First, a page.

Temporary hoardings on the southern side of Tate Modern have been transformed thanks to a commission produced by internationally acclaimed artist Lisa Ruyter.
To recognise the impact this work may have on some residents and businesses the company has made donations to a number of community projects, including the installation of Ruyter's Can't see the Forest for the Trees.
Ruyter, who lives and works between New York and Salzburg, combines photography, painting and film in a very particular way. Snapshots of everyday scenes are projected onto a monochrome surface, then filled in with large blocks of colour, without any tonal variation and not necessarily reflecting the colour the object would originally have been.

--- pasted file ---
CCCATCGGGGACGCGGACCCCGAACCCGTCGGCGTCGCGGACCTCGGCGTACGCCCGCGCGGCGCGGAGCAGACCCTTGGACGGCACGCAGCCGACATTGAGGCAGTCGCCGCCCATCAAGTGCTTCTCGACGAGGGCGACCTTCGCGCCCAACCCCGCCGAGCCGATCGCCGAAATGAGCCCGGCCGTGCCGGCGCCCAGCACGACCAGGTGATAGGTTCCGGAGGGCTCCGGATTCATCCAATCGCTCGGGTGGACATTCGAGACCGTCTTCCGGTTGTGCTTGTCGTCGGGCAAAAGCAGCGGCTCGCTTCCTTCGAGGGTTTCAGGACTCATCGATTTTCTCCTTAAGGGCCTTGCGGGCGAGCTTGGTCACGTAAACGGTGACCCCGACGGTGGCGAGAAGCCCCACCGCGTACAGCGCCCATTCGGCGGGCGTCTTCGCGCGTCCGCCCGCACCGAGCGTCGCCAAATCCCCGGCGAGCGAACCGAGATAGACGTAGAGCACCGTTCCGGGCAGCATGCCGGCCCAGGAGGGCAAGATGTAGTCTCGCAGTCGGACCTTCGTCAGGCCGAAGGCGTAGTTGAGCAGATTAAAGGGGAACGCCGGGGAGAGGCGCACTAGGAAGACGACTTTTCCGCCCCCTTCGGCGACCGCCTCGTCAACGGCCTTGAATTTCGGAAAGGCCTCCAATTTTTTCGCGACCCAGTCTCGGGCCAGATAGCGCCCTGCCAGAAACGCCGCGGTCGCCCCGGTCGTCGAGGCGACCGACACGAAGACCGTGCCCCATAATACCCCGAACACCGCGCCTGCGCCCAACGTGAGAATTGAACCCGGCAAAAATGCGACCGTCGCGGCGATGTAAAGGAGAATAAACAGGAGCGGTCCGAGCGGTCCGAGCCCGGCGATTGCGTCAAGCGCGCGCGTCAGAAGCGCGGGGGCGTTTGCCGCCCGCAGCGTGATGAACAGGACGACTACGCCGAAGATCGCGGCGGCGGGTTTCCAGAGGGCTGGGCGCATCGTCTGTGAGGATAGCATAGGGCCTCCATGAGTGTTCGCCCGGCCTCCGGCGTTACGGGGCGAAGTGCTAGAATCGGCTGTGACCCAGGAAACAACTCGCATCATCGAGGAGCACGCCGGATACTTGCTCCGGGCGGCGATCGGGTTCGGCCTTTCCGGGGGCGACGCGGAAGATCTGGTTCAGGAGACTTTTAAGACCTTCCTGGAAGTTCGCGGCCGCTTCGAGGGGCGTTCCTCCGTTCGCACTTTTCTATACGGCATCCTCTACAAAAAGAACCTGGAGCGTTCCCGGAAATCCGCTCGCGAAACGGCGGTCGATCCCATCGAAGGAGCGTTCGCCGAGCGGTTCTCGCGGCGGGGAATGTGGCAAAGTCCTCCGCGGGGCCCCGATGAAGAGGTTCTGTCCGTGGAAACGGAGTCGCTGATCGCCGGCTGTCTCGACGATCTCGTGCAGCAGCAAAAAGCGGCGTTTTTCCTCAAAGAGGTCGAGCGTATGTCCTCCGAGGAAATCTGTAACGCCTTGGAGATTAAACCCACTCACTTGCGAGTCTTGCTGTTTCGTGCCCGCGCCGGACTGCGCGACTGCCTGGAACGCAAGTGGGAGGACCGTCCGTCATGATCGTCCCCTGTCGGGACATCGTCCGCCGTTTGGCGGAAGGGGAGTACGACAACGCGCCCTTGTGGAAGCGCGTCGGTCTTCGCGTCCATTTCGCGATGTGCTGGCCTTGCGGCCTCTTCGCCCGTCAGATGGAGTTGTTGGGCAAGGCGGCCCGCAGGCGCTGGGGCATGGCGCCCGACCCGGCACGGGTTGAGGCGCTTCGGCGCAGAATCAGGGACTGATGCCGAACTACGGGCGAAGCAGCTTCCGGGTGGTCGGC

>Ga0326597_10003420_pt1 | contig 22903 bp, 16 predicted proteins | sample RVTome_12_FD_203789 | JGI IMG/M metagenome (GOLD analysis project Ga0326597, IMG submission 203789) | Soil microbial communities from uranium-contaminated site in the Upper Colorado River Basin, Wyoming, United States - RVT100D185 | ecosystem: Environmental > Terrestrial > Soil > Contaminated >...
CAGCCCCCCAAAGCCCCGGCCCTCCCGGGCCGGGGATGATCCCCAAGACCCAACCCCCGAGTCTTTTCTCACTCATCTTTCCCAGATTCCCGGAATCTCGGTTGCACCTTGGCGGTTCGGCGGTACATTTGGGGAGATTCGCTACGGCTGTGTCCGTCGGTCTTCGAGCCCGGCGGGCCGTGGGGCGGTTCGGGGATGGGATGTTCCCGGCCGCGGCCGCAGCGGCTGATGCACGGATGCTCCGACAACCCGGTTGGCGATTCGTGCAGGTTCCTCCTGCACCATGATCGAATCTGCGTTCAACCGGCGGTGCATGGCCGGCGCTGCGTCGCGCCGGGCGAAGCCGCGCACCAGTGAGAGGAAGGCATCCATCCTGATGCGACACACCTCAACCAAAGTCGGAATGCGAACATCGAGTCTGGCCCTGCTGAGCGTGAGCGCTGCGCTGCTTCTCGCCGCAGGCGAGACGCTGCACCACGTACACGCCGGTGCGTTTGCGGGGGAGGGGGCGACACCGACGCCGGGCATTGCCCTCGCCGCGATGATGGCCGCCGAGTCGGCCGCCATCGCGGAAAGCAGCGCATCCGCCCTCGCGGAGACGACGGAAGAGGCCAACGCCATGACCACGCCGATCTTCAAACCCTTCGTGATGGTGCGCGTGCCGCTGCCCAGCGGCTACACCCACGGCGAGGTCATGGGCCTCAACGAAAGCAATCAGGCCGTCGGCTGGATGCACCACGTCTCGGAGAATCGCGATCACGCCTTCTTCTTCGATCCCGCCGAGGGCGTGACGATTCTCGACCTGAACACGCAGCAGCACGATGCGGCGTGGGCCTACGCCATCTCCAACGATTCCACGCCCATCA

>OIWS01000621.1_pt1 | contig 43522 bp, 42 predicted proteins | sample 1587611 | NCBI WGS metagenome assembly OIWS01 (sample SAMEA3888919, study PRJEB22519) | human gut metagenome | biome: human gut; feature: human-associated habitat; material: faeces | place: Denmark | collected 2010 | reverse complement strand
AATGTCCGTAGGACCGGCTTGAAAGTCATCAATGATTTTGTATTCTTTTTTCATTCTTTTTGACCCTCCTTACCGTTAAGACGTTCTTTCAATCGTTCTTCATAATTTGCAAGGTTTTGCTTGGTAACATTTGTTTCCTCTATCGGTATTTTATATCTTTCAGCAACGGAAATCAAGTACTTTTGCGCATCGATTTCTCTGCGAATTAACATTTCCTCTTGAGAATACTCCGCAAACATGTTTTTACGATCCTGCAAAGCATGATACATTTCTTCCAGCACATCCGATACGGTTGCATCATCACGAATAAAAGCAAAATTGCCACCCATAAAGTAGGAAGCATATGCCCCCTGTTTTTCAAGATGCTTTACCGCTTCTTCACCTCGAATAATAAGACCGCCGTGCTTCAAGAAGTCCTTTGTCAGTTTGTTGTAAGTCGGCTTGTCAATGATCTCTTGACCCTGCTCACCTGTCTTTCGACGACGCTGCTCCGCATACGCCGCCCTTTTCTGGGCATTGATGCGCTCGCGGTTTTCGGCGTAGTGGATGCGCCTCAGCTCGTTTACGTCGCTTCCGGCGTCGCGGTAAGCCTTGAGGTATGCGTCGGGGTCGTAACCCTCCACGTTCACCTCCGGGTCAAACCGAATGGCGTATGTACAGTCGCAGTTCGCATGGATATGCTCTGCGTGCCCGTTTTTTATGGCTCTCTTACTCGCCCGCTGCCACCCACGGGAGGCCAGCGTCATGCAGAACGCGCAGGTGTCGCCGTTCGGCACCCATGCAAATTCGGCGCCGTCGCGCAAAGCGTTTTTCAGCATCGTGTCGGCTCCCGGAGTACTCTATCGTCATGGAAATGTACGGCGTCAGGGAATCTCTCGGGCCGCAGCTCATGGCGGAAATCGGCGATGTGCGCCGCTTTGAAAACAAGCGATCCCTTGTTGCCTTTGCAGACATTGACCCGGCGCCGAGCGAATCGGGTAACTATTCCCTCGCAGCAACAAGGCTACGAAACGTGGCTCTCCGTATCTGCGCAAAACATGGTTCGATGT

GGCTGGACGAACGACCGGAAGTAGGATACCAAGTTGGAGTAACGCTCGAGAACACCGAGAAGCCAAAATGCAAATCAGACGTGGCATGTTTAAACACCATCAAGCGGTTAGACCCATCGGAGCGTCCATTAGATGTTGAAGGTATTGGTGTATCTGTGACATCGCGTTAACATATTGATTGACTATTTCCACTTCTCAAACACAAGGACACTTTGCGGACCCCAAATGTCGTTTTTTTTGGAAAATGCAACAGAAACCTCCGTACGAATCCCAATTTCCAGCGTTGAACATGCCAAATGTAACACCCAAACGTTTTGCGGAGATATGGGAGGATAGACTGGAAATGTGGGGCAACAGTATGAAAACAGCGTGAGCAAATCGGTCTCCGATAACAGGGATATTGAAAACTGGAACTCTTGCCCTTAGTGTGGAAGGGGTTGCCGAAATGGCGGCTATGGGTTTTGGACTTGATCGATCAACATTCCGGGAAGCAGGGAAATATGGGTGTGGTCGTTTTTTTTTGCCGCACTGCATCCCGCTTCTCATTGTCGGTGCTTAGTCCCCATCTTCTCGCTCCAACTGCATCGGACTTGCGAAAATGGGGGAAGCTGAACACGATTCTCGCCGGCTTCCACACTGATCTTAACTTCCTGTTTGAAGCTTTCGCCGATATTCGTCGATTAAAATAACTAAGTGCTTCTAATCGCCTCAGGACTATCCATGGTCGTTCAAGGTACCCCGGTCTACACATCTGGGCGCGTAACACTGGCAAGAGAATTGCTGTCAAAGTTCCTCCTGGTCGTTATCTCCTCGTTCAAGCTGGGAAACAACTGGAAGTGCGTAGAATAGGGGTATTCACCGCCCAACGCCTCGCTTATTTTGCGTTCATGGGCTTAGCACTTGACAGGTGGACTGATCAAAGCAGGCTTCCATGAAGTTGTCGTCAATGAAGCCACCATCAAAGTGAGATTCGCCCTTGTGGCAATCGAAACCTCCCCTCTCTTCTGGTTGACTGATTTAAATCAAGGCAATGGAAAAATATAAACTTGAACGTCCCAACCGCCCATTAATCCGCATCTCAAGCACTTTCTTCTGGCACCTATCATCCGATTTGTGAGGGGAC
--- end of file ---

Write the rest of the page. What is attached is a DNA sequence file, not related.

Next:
EDF Energy's Director of Asset Management, Alan Feakins, whose team is leading the project, said: "The work we are carrying out in the Bankside area is a major project to improve the electricity supply infrastructure to a large part of London. While we are doing this we wanted to give something back to the community in the immediate area and were delighted to work with Tate Modern and Lisa Ruyter to produce this stunning piece of art that will brighten up the area."
Ruyter's work will stay in place until next spring, when a second commission will be unveiled. The second work will stay in place for approximately six months, by which time EDF Energy's project should be completed.